- Soil: Select a nutrient rich, well-draining soil.
- Water: Basil hates soggy roots. The soil should be kept slightly damp, rewatering before it has dried out in its entirety. If you’ve opted for container gardening, check your soil an inch or two down with a chopstick or your finger. If you used a traditional potting mix instead of the recommended well-draining soil, water less frequently. Tip: The best time to water is in the mornings or evenings. This will help prevent the foliage from getting sunburned from the harsh afternoon sun!
- Light: These herbs love the morning and early afternoon sun. They require 6-8 hours of natural light per day.
If you are growing your Basil indoors, they still have the same natural light requirement. Put them near your sunniest window, and supplement with a grow light. If you opt to use a grow light-only, Basil requires 10 hours of artificial light.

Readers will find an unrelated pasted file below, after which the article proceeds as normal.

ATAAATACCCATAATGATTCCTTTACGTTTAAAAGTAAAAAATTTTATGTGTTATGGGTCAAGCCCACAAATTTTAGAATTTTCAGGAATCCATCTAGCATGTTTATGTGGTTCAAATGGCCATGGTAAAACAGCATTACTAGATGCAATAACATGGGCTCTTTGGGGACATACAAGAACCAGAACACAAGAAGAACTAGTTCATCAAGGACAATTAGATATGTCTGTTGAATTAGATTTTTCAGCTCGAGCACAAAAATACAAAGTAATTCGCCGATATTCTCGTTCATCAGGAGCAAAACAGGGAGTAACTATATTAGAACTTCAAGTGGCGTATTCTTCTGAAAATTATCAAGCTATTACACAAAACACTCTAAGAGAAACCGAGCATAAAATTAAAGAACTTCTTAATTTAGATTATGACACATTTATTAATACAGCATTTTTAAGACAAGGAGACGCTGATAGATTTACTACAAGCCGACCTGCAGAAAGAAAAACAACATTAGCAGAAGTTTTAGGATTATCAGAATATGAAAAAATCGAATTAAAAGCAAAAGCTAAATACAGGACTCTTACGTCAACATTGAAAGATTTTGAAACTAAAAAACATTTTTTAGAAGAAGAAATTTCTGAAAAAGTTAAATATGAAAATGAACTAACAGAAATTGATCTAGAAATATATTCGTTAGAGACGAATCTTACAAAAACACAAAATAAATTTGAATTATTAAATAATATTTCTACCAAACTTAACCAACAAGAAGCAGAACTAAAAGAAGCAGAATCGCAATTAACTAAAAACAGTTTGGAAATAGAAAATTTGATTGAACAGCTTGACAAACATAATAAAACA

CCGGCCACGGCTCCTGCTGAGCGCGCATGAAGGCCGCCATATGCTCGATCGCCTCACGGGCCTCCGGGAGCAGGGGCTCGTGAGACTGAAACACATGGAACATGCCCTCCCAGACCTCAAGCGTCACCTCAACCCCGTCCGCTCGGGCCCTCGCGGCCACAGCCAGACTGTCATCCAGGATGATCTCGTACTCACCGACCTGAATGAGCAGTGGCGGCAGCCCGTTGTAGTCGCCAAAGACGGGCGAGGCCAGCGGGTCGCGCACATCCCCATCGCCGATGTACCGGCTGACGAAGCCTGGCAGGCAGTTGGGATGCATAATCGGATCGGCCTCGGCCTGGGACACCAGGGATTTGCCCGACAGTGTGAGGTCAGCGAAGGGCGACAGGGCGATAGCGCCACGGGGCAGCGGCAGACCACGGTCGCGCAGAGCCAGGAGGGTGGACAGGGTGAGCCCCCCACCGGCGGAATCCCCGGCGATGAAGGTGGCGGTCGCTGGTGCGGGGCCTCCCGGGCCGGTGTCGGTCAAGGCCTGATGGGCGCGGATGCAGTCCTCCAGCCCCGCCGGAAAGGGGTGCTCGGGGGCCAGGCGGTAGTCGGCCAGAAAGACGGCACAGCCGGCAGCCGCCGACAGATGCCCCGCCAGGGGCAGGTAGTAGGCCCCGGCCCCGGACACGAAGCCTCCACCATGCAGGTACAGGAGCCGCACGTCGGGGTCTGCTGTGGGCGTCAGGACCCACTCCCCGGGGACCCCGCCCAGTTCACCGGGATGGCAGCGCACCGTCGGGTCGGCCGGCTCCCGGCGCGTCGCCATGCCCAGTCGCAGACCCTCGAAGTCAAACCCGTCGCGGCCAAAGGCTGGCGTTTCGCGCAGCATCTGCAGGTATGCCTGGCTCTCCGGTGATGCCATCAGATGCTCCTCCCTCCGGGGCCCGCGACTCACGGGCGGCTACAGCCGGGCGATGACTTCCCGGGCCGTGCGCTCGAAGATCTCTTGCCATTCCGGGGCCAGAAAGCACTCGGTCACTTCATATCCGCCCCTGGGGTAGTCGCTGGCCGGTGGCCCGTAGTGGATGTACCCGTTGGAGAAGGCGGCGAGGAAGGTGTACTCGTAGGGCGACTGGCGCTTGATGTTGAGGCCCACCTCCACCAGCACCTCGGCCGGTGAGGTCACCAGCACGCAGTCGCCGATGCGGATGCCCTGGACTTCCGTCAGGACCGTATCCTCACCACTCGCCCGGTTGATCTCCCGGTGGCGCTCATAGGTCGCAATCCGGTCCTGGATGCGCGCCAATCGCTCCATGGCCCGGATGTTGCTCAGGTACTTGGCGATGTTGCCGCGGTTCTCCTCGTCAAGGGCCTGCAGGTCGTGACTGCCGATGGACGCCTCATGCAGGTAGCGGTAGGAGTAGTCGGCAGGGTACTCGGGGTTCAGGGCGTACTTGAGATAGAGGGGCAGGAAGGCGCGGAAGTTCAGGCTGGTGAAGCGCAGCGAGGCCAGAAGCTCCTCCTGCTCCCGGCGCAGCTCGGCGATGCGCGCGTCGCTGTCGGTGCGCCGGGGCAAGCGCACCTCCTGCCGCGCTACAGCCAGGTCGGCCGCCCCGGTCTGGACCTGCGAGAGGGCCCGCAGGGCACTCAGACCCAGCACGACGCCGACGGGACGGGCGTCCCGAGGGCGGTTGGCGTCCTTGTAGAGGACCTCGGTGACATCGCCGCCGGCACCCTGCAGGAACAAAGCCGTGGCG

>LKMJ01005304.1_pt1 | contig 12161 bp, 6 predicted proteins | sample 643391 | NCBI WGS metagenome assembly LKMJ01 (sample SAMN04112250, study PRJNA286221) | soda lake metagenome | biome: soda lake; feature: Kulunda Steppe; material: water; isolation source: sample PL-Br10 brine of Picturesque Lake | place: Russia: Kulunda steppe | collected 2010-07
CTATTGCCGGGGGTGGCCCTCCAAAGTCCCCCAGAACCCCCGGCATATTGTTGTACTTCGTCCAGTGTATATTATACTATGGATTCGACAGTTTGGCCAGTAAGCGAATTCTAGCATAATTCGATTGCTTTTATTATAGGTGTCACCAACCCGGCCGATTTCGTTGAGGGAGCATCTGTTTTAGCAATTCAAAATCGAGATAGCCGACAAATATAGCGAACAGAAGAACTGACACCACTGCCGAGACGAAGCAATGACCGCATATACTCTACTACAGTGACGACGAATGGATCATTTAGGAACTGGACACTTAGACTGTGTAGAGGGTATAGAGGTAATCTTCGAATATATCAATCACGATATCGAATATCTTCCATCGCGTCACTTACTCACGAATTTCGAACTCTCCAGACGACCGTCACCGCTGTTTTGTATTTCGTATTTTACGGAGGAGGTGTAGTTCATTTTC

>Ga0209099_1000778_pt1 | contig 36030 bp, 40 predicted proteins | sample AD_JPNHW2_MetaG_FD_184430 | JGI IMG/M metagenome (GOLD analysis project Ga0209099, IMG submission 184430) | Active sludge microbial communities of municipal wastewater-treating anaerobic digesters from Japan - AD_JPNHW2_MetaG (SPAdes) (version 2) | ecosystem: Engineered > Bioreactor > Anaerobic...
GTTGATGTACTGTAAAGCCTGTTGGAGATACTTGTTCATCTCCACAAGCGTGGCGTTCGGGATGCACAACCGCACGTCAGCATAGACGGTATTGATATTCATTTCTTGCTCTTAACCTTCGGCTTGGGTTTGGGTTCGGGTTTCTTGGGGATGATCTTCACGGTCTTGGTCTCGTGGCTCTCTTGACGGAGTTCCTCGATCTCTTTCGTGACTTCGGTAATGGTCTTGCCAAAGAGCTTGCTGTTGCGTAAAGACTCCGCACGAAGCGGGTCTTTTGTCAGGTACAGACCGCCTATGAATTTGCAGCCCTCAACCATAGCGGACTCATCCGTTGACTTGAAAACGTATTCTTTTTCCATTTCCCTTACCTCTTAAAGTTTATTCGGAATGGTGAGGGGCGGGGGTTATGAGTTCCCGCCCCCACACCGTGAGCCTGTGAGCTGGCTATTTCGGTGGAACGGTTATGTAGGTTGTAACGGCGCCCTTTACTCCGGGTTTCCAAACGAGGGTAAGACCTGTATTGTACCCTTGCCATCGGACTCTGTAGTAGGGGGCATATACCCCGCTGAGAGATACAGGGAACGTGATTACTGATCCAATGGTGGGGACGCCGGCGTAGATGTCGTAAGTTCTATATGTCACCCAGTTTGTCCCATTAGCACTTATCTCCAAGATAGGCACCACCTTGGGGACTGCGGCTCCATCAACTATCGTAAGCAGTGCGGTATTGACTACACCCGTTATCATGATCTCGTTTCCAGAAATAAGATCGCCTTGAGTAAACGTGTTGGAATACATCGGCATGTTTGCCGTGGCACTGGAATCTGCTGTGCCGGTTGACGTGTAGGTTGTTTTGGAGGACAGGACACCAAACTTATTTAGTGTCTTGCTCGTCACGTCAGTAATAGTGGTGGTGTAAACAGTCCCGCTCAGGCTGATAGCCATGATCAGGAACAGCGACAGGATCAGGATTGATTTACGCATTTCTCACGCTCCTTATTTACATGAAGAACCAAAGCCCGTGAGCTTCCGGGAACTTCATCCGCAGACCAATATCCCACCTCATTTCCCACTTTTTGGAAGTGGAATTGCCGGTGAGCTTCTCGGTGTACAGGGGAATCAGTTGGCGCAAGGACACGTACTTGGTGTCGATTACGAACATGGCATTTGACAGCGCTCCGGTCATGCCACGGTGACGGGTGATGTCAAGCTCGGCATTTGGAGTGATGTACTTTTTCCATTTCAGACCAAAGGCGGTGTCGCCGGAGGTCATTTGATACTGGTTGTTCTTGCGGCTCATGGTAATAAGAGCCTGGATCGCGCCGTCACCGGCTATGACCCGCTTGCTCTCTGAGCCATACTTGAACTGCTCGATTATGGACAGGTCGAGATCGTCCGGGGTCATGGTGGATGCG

- Harvesting: You should do this frequently to encourage your Basil to become a mighty bush! Check the stem and locate an area where two pairs of leaves are growing; cut the stem just above. This means the two stems will continue to grow, amplifying your plant’s productivity.
Fast fact: If harvested properly, twelve Basil plants can yield 4-6 cups of leaves per week! Having trouble using that much basil? You can always freeze it. Simply pulse the washed leaves in your food processor with some olive oil (to prevent the leaves from turning black in the freezer) and put it in an ice cube tray. Viola! Fresh Basil whenever you need it.
The Origins of Basil